Conte, a journal of narrative writing.

The Proposal

Summer, 1973--

The smell of waterfront garbage
and burning wood saturates our clothes.
The sunset over the harbor
of Marseilles, scrolls slowly into
the west on its way to London
and New York, when out of
the blur of neon lights, on a warm
Mediterranean evening, just as we
are about to pay up and look for a room,
Giuseppe appears, suave but older,
mirror shades, settling into the empty
chair at our table with a beguiling
handshake, hair slicked back
like the fender of a black Cadillac.
His pigeon English burps and stutters,
and he says, "My name Giuseppe
from Catania." He orders a beer.
He is more than a simple deck hand
on a freighter and we welcome
his foreignness. I share my
American cigarettes with Giuseppe
who invites us to stay the night
aboard the Maria, and we accept.

He serves us gritty Chianti in
stubby glasses from the bathroom.
We drink & laugh, the little glasses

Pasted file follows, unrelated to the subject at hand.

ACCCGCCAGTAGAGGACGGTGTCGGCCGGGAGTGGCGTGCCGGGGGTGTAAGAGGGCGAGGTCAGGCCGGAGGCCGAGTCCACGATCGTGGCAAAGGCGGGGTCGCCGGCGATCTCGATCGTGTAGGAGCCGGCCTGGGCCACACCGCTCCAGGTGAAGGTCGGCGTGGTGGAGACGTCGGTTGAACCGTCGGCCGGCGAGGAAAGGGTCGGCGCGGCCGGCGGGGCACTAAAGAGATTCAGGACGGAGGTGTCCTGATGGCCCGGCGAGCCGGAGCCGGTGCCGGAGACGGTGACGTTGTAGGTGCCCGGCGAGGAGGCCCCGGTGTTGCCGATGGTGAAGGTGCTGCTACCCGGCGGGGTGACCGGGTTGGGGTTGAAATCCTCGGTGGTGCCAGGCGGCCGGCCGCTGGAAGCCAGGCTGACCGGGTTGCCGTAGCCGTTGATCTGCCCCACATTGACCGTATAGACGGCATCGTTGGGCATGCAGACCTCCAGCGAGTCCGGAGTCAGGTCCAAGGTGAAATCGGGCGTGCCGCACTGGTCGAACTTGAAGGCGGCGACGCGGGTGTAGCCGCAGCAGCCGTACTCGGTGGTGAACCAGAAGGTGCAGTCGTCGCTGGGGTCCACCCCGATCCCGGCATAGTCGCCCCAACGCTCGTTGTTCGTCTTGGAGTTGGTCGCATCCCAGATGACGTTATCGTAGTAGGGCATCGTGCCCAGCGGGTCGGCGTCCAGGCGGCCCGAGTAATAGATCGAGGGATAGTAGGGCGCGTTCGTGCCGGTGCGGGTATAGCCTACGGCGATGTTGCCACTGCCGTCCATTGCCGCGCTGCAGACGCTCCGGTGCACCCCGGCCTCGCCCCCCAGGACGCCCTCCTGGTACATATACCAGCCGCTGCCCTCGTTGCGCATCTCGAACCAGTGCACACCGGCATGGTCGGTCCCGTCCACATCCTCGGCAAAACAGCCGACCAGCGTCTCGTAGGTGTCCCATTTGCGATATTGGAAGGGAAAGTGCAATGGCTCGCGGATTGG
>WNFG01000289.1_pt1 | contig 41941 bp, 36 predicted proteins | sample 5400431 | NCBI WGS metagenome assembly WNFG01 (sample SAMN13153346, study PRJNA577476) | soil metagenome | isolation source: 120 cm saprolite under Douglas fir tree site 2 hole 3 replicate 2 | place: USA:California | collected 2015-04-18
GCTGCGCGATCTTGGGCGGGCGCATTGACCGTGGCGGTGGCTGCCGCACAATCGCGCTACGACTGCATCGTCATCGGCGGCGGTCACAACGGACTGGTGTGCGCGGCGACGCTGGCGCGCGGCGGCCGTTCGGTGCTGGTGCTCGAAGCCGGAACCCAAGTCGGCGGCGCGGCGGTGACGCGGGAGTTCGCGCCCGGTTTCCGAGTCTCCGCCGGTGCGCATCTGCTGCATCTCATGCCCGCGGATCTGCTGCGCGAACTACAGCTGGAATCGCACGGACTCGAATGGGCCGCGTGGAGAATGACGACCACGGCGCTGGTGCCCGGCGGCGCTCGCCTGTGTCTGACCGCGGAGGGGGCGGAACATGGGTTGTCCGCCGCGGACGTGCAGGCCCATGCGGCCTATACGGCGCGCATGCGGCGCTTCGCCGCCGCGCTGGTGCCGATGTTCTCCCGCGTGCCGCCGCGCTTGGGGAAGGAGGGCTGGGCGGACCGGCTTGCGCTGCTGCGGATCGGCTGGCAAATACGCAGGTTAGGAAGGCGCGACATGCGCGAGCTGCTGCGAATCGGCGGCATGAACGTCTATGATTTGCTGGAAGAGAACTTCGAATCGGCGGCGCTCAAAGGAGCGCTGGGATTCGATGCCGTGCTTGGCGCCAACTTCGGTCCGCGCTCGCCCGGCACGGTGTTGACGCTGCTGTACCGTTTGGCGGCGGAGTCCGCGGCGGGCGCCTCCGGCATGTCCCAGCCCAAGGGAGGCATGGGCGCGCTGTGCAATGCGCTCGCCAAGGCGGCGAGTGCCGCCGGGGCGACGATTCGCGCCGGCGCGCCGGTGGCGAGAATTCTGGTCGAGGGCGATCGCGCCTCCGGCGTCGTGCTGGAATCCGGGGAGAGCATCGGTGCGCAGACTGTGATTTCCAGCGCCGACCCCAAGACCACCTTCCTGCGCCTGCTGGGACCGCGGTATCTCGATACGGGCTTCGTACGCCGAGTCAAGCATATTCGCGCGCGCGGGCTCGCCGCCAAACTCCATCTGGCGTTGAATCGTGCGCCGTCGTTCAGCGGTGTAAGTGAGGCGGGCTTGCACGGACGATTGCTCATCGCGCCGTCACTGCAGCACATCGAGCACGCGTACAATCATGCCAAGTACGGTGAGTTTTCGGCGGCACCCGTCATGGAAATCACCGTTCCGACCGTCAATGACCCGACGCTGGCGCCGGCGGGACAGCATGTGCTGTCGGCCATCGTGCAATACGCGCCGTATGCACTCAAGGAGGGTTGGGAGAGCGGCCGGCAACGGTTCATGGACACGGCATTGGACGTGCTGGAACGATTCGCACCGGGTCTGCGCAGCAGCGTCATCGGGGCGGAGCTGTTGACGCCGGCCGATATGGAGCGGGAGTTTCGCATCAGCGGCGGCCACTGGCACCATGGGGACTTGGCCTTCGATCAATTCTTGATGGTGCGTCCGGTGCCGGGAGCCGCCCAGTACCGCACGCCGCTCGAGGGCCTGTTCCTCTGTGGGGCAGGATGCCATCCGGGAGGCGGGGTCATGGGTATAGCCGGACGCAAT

emptying quickly under dingy lights.
We shake hands a hundred times
for no apparent reason. Shelley and I
unroll our sleeping bags, climbing
into his berth, and the last I see
of him this night before he slumps
in a chair against the wall,
he's hovering above, a shadowy moth
propped against the iron bulkhead,
one hand on the light switch
while the other reaches toward me
for a final, soppy handshake.

We never went to Sicily, and I
never imagined that Giuseppe
had awakened Shelley that night,
whispering a wine soaked song
about her unsurpassed beauty
and the idyllic hours ahead on Sicily
with goats and barefooted children
glistening water from a deep well
fragrant grasses on the mountainside
mounds of lemons and lace ribbons
dyed in bowls of pomegranate juice
a bed of peacock feathers to nap on
where no one has thought of wax roses
and in his bungalow above the bay
she will sleep on the water in his hands
and the sun will warm her breasts
while her body tingles with life
blanched in the sea breeze
that passes through Catania
on its way to Gibraltar
and the Americas